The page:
Listen closely to these poems’ quiet but insistent murmur. Lily Iona Mackenzie meditates on the textures of her California neighborhood as well as distant lands—Italy, Spain, Russia, Mali. Her poems lovingly embrace jazz, classical music, four paintings by Matisse, a grandfather’s voice, a 3-year-old niece. With concision and lucidity, she writes of birdnests destroyed by cutting nearby trees and how “Age cuts into us,” and she “leans on form and shape/ to arrive at an understanding of” desire, anxiety, time, the mysteries beneath the sea and, really, everywhere. Each poem offers surprising images and perceptions, and collectively they answer “The Artist’s Call”—to “capture these/ fleeting days/ on earth.” What a gorgeous book!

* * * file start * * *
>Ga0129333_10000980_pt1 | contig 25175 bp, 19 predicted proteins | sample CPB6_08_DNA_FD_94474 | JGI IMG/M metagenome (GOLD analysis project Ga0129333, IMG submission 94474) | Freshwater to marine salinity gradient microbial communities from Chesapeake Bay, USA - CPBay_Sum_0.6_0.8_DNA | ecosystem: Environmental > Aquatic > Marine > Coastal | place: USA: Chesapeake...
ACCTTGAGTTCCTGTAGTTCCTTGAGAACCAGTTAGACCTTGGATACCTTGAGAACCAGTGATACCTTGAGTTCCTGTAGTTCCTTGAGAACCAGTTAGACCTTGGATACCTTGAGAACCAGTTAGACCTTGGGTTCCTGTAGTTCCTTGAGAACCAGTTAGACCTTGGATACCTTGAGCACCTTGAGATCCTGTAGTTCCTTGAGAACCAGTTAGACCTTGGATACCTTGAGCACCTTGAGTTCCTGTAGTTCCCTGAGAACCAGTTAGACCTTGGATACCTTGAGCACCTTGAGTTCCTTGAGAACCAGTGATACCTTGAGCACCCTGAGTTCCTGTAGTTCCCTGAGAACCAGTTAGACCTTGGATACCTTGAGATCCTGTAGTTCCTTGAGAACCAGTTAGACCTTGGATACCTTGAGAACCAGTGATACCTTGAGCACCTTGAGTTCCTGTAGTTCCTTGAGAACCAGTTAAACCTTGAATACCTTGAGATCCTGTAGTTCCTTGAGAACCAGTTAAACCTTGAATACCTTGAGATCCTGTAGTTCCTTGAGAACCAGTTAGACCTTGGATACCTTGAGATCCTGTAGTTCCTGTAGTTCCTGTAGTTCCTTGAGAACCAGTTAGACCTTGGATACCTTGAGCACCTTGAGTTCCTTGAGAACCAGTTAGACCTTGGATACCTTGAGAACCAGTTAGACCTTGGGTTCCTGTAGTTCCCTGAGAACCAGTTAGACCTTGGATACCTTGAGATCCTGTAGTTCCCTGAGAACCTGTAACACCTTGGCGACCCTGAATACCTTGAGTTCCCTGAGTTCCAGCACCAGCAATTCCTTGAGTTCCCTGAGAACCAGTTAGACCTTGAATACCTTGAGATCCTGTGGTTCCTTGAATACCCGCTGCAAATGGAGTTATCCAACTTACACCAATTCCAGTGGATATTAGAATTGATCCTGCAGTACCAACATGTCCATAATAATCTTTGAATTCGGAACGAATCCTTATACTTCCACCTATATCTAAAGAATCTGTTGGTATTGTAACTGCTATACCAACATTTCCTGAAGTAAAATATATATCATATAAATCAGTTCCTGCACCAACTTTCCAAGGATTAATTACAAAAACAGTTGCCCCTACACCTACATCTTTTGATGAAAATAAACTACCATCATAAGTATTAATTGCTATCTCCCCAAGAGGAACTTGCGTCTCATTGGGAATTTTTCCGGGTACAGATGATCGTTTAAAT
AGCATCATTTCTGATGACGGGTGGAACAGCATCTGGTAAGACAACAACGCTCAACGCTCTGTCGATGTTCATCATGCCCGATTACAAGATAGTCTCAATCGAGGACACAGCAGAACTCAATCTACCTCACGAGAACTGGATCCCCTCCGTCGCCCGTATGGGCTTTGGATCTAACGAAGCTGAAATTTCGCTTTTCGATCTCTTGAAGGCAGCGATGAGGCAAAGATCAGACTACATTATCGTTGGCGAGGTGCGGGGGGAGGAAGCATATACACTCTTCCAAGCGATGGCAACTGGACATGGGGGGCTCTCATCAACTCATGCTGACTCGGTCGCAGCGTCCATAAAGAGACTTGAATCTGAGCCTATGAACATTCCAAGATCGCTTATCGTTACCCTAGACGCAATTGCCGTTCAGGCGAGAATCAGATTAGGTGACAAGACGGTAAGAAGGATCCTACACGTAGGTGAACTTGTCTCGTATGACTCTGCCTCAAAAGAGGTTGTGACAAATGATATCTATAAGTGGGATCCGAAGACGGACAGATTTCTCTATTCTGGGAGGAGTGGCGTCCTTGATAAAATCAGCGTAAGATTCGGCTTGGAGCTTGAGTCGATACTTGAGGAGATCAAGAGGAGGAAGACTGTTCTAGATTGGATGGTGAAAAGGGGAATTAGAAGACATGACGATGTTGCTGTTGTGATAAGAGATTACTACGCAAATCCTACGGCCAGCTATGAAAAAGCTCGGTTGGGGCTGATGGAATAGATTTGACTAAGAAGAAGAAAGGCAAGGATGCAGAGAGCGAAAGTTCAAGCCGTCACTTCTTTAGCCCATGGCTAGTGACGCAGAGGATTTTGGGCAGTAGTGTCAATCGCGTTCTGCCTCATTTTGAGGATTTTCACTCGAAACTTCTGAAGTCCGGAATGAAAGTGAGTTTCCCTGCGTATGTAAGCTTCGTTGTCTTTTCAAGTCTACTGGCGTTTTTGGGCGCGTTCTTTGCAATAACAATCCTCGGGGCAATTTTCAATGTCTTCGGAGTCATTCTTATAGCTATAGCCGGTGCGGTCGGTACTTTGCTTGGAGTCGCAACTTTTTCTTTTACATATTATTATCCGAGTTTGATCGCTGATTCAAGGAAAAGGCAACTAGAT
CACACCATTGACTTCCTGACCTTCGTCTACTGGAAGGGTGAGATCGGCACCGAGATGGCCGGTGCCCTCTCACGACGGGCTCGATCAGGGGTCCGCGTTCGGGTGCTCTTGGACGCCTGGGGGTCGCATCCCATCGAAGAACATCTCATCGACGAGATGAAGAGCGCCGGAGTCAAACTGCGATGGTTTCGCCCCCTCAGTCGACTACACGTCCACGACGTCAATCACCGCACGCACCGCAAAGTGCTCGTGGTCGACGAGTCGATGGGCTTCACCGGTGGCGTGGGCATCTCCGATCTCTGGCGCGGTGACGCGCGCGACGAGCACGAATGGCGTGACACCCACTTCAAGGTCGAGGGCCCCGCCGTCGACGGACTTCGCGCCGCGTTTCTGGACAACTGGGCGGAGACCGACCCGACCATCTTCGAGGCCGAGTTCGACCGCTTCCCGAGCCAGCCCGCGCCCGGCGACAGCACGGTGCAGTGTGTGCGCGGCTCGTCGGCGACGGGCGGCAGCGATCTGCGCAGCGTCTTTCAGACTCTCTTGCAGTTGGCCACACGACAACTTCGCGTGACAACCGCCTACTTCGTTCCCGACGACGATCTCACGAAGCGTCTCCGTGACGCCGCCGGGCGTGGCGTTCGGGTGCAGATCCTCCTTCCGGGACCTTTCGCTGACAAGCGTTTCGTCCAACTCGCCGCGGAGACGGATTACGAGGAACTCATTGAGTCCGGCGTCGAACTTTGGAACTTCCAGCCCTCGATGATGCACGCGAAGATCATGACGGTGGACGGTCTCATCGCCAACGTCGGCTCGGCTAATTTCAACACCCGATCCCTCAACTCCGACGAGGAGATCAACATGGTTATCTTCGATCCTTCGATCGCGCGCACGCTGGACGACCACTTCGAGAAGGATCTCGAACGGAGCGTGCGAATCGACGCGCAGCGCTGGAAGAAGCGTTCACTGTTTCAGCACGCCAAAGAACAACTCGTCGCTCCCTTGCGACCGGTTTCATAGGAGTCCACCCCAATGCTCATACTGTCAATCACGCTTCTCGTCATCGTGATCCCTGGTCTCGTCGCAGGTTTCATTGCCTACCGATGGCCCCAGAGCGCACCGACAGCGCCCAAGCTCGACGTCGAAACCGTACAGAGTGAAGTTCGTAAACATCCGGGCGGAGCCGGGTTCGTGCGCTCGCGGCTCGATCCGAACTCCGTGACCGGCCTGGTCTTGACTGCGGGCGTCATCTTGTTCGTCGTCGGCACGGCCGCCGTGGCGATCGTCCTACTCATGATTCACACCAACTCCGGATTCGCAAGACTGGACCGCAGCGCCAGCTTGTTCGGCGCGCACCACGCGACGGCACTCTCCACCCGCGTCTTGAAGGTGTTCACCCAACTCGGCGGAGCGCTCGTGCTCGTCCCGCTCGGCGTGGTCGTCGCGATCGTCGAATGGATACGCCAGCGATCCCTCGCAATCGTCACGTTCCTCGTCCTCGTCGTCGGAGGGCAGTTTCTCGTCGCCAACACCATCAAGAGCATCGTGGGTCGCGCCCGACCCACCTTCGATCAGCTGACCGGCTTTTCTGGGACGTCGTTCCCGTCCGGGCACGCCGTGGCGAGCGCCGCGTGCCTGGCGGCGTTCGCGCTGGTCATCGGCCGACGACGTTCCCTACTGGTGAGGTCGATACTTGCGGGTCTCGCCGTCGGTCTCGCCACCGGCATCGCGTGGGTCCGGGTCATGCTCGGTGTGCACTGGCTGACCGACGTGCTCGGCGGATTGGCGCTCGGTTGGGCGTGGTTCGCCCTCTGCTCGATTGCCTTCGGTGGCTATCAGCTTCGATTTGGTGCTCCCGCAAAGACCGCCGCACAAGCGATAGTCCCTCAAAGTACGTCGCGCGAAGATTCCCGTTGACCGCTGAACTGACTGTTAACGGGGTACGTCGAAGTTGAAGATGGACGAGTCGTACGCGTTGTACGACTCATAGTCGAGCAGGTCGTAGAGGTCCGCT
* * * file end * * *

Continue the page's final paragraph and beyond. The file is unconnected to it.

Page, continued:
—Kathleen McClung, author of Temporary Kin and A Juror Must Fold in on Herself
What is art, and what happens to us when we see or make it? These questions animate Lily Iona MacKenzie’s California Dreaming. From ancient Egyptian artefacts to Richard Serra’s sculpture, from martial music on Red Square to Dvorak and Copeland via a scenic route that takes us on a multi-part journey through Matisse, MacKenzie shows us what she numbers among poetry’s true aesthetes. Even travel and family come to her first as forms of beauty. Beauty, though, never fully shelters us from a world of moral urgencies—injustice and violence hover just on the edges of these poems, reminding us that our sense of the beautiful is both fragile and essential.
—Robert Archambeau, Alice B. Toklas is Missing, Laureates and Heretics and Poetry and Uselessness, The Poet Resigns, Inventions of a Barbarous Age